Cookin', Critters and Chillun

Saying goodbye to Mr. Baseball

It was the first time I’d ever sung “Take Me Out to the Ballgame” at a funeral.

And it was fitting for the crowd in Thomas Road Baptist Church to do that as they said goodbye to W. Calvin Falwell. He was the immediate past-president of the Lynchburg Baseball Corp., and widely acknowledged as the man who saved baseball in the Hill City.

It was also fitting that when Calvin, who was 90, had a “spell” just before he had a final heart attack Aug. 20, he was in the car on his way to see the Lynchburg Hillcats baseball team play.

Watching the Hillcats play their final game of this season on Labor Day at Calvin Falwell Field at Lynchburg City Stadium just didn’t seem right, knowing that Calvin wasn’t up in the family sky box. Doris, his widow, was there, along with son Terry and other family members.

I’m sure Calvin knew and was cheering right along with the more-than 1,200 fans on Labor Day when Hillcats player Joey Terdoslavich smacked his 52nd double, breaking a Carolina League record that had stood for 65 years. That’s right, since 1946.

The Hillcats went on to win their final game, beating the Winston-Salem Dash 4-3, just before the rain started coming down hard.

My husband, Bill, and I have known Calvin and Doris Falwell since about 1973, shortly after we moved to the Lynchburg area. I don’t remember when I met Calvin. He was always there, sitting on the end of that first row on the third base side in those days. Later he and Doris moved up into the grandstand, where she didn’t have to hold a porch cushion over her head as protection from foul balls.

In my memory, Calvin always wore dress pants, a white dress shirt and a tie, even at baseball games. One of the first things Calvin would do when he got to their seats was plug in a portable phone. That was before the days of widely available cell phones. If that phone rang, it usually meant someone’s life was at stake.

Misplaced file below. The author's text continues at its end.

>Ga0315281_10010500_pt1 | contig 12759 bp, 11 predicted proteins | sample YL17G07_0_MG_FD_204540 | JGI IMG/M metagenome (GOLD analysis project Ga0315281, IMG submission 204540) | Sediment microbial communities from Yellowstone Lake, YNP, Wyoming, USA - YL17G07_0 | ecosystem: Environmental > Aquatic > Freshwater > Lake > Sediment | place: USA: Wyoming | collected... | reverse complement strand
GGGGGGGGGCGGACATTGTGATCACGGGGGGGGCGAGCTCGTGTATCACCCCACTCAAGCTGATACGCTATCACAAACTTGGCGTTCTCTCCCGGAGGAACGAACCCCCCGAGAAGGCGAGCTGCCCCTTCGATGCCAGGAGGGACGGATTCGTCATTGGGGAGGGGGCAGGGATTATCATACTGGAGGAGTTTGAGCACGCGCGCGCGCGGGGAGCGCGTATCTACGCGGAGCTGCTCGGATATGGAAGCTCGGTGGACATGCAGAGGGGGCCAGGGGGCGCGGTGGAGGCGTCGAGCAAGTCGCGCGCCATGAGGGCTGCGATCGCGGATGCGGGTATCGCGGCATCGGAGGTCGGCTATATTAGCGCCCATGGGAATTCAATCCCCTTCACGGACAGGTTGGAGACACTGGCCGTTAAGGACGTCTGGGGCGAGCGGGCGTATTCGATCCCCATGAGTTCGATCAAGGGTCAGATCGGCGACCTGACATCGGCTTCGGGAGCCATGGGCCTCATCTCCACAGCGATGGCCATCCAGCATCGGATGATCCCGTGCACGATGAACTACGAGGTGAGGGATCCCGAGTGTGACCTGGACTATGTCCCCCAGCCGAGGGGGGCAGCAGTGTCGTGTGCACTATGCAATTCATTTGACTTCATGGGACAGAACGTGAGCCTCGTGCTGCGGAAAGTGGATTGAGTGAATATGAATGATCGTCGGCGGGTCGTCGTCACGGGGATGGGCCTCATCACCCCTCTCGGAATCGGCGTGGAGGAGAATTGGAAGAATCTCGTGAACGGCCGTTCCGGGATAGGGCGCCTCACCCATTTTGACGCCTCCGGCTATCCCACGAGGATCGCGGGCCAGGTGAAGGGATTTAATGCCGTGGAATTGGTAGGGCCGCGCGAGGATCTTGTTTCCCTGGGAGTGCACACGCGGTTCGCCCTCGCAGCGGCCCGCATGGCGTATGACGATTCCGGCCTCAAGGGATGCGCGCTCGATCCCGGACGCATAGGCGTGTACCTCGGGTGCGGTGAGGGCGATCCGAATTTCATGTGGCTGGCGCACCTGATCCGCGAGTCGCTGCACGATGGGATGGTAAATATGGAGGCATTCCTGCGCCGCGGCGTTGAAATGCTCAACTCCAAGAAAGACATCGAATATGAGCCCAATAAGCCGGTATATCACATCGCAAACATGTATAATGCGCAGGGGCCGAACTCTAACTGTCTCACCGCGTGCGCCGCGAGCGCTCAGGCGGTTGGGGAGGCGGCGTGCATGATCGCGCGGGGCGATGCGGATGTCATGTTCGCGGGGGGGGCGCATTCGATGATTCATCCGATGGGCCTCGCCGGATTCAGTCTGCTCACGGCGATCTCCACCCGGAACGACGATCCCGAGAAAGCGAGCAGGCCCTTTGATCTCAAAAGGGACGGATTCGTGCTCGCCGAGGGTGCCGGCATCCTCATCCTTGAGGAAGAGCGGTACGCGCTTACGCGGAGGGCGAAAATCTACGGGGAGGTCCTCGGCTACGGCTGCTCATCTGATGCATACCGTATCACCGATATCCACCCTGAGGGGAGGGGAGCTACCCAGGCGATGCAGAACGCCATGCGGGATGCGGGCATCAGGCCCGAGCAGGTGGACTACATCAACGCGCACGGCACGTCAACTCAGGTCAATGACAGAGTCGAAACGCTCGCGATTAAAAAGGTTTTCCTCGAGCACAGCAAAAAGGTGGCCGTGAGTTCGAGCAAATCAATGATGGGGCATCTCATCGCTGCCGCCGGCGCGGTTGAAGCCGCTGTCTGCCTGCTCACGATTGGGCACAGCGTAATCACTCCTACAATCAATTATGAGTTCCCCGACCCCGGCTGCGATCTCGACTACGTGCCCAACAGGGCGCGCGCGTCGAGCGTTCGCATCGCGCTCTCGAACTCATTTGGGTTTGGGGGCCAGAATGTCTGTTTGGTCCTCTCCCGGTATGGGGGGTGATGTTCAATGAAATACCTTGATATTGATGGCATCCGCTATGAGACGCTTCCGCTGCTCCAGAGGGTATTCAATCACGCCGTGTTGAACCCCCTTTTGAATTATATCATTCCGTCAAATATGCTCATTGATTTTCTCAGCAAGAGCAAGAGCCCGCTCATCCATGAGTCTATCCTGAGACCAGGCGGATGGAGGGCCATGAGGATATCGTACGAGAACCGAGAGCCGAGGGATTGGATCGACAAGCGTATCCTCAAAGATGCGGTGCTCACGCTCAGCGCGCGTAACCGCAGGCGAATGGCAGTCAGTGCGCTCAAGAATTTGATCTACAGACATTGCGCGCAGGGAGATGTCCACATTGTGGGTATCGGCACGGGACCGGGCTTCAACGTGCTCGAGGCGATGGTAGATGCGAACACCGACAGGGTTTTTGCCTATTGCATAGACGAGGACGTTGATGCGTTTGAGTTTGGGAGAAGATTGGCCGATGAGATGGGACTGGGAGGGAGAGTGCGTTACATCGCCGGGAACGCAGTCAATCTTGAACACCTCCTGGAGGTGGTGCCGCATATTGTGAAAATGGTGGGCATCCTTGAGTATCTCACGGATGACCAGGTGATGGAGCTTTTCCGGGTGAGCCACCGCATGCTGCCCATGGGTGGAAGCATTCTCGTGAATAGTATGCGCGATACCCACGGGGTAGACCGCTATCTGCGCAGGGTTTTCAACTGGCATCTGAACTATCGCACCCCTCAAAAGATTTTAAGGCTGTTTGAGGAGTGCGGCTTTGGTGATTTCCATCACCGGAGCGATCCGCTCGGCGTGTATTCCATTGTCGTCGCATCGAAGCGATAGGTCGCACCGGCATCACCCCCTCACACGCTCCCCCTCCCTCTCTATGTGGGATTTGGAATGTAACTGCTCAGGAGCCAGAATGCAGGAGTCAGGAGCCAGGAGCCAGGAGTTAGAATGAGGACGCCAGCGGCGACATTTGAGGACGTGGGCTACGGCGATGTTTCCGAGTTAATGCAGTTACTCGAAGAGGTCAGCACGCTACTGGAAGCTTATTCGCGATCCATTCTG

The call would be from somebody at Falwell Airport, saying there was a heart or other organ that needed to be flown somewhere for a transplant recipient.

A few weeks ago, Bill and I went up to Calvin and Doris’ box to see them. His mind had been somewhere else for awhile, but he was always happy to see visitors, and he was always a gentleman. “Honey, don’t you want to take that chair over there? It’s comfortable,” after I gave him a kiss on the cheek.

Doris told me Calvin had given her a scare a few weeks before, when he had gotten up while the family and caregiver thought he was napping, used his walker to get quietly out of the house, and drove to his office a couple of miles away, “because he had dreamed I was in trouble and needed him,” she said.

In order to do what is easy for most of us, he had to find a screwdriver, unscrew the back license plate, get the key out of the magnetic key box, then put the screws back in. Of course, the family removed all the hidden keys later.

At the time Doris told me about Calvin’s trip, I thought, “That was Calvin’s last, great adventure.” It was, as usual, something he did for the love of Doris, with whom he celebrated their 69th wedding anniversary two days before he died. There was a love story we can all cherish.

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